Are they still making any money at all, or is this Kindle even more heavily subsidized than the Fire?  Let’s look into it a bit.  I’m not claiming any inside information beyond a working knowledge of searching the Internet, but what I found was fairly interesting.  The component list is based on the disassembly I mentioned:

  • 6″ E INK Display – ED060CF(LF)T1 REN60B7075(C62)
  • ARM Cortex-A8 CPU – MCIMX508CVK8B N78A 8TFC1130E
  • WLAN 802.11 b/g/n – Atheros AR6103T-BM2D 26AR0620.142D PAF284.1B 1126
  • Flash – SanDisk SDIN502-2G
  • Memory – Hynix H5MS2G22AFR E3M 129A
  • E INK Controller(?) – Winbond W25Q40BV
  • Power Management Chip – Texas Instruments SN92009 A4 TI 18IG2 AOR5 G4
  • Battery Controller – Freescale MC13892AJ CQQD129D
  • 30 Day Lithium Polymer Battery – 3.7V, 890mAh, MC-265360
  • Aluminum Case

Some of this was hard to find.  Other bits, like the Atheros AR6103T, don’t really seem to exist as far as the internet is concerned.  Where necessary I’m using best guesses, product families, and superficially equivalent parts for comparison.  After a bit of inquiry, here are the numbers I’m coming up with:

  • Display: $48 (Based on similar 6″ E INK Displays, no bulk pricing calculations)
  • CPU: $13
  • WLAN: $6 (Based on Kindle Fire breakdown by iSuppli. May be cheaper here since performance matters less)
  • Flash: $2.50 (Assuming similarity with previous models)
  • Memory: $1 (Researched as low as $0.01 in bulk orders.  Rounding up)
  • E INK Controller: $9
  • Power Management: $4 (Assuming similarity with previous models)
  • Battery Controller $3.50 (Rounding up from $3.32/1000 units.  Probably cheaper in batches of millions)
  • Battery: $3
  • Case: $5 (Assuming slightly more expensive than older Kindle models based on materials used)
  • Manufacturing Costs: $8 (Based on iSuppli Kindle Fire breakdown)
  • Other Materials: $10 (I’m sure I missed something)
    • Total Costs: $113

Given that I have done my best to be extremely conservative in these estimations, this should probably be considered an upper limit of the actual device costs.  Amazon will probably be quite a bit better at finding component discounts at this point than I am after my 48 hours or so of experience.  Even so, given that the basic model with no Special Offers integration is going for $109, I think I got pretty close.

One of the biggest things that I think we have to keep in mind with this new Kindle is that there is every indication this device is not meant to be serviced under any circumstances.  According to multiple reports so far, it is almost impossible to open the case without damage even if you know exactly what you are doing.  Even if that is accomplished, there was more glue used in this Kindle than makes sense.  It is clearly not meant to be serviced, either by customers or by Amazon themselves.  That means it has to be cheap enough for outright replacement of the hardware in the case of necessary servicing, with salvaging of little more than the E INK screens likely.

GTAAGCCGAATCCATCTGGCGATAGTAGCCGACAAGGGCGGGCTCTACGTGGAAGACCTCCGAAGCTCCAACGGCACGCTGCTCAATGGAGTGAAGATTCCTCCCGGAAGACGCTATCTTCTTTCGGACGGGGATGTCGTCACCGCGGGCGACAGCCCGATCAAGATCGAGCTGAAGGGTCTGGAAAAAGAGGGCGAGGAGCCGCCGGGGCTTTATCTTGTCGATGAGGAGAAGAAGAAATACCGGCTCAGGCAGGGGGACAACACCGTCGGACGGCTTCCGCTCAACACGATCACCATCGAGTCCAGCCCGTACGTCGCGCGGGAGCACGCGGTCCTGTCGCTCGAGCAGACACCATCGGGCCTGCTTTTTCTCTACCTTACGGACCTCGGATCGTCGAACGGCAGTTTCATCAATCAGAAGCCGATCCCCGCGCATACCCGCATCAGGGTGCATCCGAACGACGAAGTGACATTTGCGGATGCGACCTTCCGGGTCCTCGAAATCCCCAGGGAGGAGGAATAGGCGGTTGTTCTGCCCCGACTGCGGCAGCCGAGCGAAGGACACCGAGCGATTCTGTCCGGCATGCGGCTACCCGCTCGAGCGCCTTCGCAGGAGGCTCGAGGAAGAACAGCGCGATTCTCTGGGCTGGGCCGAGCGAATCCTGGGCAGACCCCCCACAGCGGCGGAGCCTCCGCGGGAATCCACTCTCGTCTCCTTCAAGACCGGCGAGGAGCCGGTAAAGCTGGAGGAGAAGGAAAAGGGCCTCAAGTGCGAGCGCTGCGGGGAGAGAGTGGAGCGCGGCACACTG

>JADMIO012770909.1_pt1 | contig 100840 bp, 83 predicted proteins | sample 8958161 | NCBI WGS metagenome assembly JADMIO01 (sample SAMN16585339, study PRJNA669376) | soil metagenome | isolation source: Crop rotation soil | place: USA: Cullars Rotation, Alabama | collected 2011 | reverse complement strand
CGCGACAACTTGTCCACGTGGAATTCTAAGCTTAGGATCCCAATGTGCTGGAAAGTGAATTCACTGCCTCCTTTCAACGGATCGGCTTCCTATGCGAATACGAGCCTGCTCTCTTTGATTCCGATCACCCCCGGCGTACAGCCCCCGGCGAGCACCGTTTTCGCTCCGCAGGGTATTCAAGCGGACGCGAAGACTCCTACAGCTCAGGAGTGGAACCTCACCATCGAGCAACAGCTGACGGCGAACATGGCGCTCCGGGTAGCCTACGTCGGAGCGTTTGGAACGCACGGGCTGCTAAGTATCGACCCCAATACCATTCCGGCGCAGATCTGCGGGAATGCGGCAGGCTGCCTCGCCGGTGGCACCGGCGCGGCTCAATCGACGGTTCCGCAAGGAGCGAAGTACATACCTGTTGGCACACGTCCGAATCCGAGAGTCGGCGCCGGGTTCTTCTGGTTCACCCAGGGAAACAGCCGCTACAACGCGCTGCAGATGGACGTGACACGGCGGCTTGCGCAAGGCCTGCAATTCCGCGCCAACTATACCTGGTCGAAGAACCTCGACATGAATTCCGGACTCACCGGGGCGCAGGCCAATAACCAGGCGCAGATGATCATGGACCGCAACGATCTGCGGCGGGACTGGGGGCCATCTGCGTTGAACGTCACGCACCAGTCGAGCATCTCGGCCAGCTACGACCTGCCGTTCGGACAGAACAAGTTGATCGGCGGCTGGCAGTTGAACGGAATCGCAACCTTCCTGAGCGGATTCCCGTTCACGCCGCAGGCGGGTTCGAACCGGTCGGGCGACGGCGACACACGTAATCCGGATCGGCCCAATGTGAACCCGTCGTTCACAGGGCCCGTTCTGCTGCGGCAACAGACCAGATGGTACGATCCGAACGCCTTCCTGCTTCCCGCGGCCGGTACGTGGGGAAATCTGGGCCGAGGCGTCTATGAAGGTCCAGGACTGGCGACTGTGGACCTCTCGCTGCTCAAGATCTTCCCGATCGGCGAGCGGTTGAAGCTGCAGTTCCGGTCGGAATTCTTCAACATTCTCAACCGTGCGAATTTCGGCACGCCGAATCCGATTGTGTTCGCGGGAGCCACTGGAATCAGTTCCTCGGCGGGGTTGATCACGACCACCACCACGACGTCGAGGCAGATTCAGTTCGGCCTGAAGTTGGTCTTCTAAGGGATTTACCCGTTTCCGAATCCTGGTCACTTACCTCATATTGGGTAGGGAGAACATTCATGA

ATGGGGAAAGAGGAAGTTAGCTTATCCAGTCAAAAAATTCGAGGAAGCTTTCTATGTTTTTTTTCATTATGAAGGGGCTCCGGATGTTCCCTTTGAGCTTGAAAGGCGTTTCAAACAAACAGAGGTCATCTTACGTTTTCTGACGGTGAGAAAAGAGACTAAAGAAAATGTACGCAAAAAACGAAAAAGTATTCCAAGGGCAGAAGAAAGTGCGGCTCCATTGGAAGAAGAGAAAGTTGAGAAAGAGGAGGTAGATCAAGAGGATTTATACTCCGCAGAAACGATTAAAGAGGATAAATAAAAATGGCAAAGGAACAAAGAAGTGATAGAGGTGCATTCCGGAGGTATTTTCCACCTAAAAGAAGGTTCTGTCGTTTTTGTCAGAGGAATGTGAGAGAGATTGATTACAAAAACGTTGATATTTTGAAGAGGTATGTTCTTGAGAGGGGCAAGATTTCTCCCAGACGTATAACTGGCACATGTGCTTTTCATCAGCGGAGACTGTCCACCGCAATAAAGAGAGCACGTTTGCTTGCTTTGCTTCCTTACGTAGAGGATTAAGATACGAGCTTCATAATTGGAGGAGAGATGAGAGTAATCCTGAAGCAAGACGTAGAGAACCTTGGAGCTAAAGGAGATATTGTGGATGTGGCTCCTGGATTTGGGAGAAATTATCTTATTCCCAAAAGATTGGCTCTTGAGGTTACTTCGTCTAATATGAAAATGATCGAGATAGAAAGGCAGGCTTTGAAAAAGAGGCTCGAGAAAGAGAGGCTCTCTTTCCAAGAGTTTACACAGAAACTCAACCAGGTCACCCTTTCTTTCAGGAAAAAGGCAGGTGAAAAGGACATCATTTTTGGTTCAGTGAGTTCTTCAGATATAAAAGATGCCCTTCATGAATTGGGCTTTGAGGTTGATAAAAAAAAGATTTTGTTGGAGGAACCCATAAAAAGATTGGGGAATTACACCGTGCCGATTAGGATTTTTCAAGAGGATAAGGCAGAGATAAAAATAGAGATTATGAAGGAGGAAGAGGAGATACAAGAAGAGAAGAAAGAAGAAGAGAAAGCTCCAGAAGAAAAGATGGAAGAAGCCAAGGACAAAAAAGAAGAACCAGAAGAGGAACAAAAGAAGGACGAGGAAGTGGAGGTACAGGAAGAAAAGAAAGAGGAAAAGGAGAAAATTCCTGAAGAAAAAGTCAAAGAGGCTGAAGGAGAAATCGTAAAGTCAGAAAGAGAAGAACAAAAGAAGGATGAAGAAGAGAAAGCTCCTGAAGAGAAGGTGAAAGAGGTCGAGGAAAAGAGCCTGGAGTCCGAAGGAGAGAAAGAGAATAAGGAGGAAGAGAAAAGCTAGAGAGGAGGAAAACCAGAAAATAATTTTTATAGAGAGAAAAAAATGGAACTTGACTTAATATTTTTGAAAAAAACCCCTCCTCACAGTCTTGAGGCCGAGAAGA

With this information, I think it is safe to say that Amazon won’t be throwing any money down a hole by subsidizing the Kindle 4.  They have gone above and beyond to build a new generation of the line that is far more cost effective than before while still offering maximum reading functionality.  Some money was definitely able to be saved by the exclusion of audio and touchscreen capabilities as well, of course.

The largest expense remains the E INK screen, but since this is the essential component of what makes a dedicated eReader worth having, it is hard to underestimate the importance.  You really can’t do without it and as yet I haven’t heard of any worthwhile substitutes.  For the moment this may mean that any further price drops will rely on the success of Kindle-based advertising.  With the baseline model already available for under $100, though, there’s not really much room left to complain about price.

Verdict: Amazon doesn’t loose money on Kindle 4 non-touch. Even with retail component prices, manufacture costs come very close to what device sells for. Kindle with special offers has been around for a while so it is safe to assume that Amazon know how much money they are going to make from advertising in the long run and it is reflected in $30 discount and the fact that you can remove special offers from your device for the same price of $30. It also seems that there is still room left for price reductions in the future.